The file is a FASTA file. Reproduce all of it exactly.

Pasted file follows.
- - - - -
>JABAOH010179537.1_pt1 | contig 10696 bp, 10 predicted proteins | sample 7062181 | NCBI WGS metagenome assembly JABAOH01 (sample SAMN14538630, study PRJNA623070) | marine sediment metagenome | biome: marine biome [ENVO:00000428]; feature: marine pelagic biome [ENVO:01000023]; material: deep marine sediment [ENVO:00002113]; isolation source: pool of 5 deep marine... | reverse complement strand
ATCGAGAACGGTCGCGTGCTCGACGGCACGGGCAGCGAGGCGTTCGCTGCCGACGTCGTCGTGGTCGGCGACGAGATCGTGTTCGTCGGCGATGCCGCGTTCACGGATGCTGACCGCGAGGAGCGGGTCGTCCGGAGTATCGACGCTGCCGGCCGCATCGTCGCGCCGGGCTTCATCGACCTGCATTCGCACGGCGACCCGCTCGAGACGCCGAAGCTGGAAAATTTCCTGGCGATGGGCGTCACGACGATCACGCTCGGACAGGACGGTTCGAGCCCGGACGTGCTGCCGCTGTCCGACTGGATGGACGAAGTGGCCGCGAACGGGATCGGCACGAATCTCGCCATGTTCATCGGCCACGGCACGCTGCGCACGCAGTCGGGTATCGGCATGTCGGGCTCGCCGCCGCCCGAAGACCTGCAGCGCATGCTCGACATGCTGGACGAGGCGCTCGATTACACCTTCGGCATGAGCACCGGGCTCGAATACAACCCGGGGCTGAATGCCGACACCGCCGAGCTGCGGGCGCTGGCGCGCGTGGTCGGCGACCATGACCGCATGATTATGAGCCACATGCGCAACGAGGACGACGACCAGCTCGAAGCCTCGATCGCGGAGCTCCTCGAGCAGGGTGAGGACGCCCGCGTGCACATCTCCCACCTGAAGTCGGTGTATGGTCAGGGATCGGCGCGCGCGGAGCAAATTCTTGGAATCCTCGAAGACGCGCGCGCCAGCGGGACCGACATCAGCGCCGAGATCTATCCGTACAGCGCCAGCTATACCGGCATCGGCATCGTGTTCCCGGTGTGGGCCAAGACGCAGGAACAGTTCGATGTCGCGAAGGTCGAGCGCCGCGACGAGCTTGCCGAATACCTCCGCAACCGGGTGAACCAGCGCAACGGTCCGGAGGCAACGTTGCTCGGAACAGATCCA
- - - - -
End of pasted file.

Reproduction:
>JABAOH010179537.1_pt1 | contig 10696 bp, 10 predicted proteins | sample 7062181 | NCBI WGS metagenome assembly JABAOH01 (sample SAMN14538630, study PRJNA623070) | marine sediment metagenome | biome: marine biome [ENVO:00000428]; feature: marine pelagic biome [ENVO:01000023]; material: deep marine sediment [ENVO:00002113]; isolation source: pool of 5 deep marine... | reverse complement strand
ATCGAGAACGGTCGCGTGCTCGACGGCACGGGCAGCGAGGCGTTCGCTGCCGACGTCGTCGTGGTCGGCGACGAGATCGTGTTCGTCGGCGATGCCGCGTTCACGGATGCTGACCGCGAGGAGCGGGTCGTCCGGAGTATCGACGCTGCCGGCCGCATCGTCGCGCCGGGCTTCATCGACCTGCATTCGCACGGCGACCCGCTCGAGACGCCGAAGCTGGAAAATTTCCTGGCGATGGGCGTCACGACGATCACGCTCGGACAGGACGGTTCGAGCCCGGACGTGCTGCCGCTGTCCGACTGGATGGACGAAGTGGCCGCGAACGGGATCGGCACGAATCTCGCCATGTTCATCGGCCACGGCACGCTGCGCACGCAGTCGGGTATCGGCATGTCGGGCTCGCCGCCGCCCGAAGACCTGCAGCGCATGCTCGACATGCTGGACGAGGCGCTCGATTACACCTTCGGCATGAGCACCGGGCTCGAATACAACCCGGGGCTGAATGCCGACACCGCCGAGCTGCGGGCGCTGGCGCGCGTGGTCGGCGACCATGACCGCATGATTATGAGCCACATGCGCAACGAGGACGACGACCAGCTCGAAGCCTCGATCGCGGAGCTCCTCGAGCAGGGTGAGGACGCCCGCGTGCACATCTCCCACCTGAAGTCGGTGTATGGTCAGGGATCGGCGCGCGCGGAGCAAATTCTTGGAATCCTCGAAGACGCGCGCGCCAGCGGGACCGACATCAGCGCCGAGATCTATCCGTACAGCGCCAGCTATACCGGCATCGGCATCGTGTTCCCGGTGTGGGCCAAGACGCAGGAACAGTTCGATGTCGCGAAGGTCGAGCGCCGCGACGAGCTTGCCGAATACCTCCGCAACCGGGTGAACCAGCGCAACGGTCCGGAGGCAACGTTGCTCGGAACAGATCCA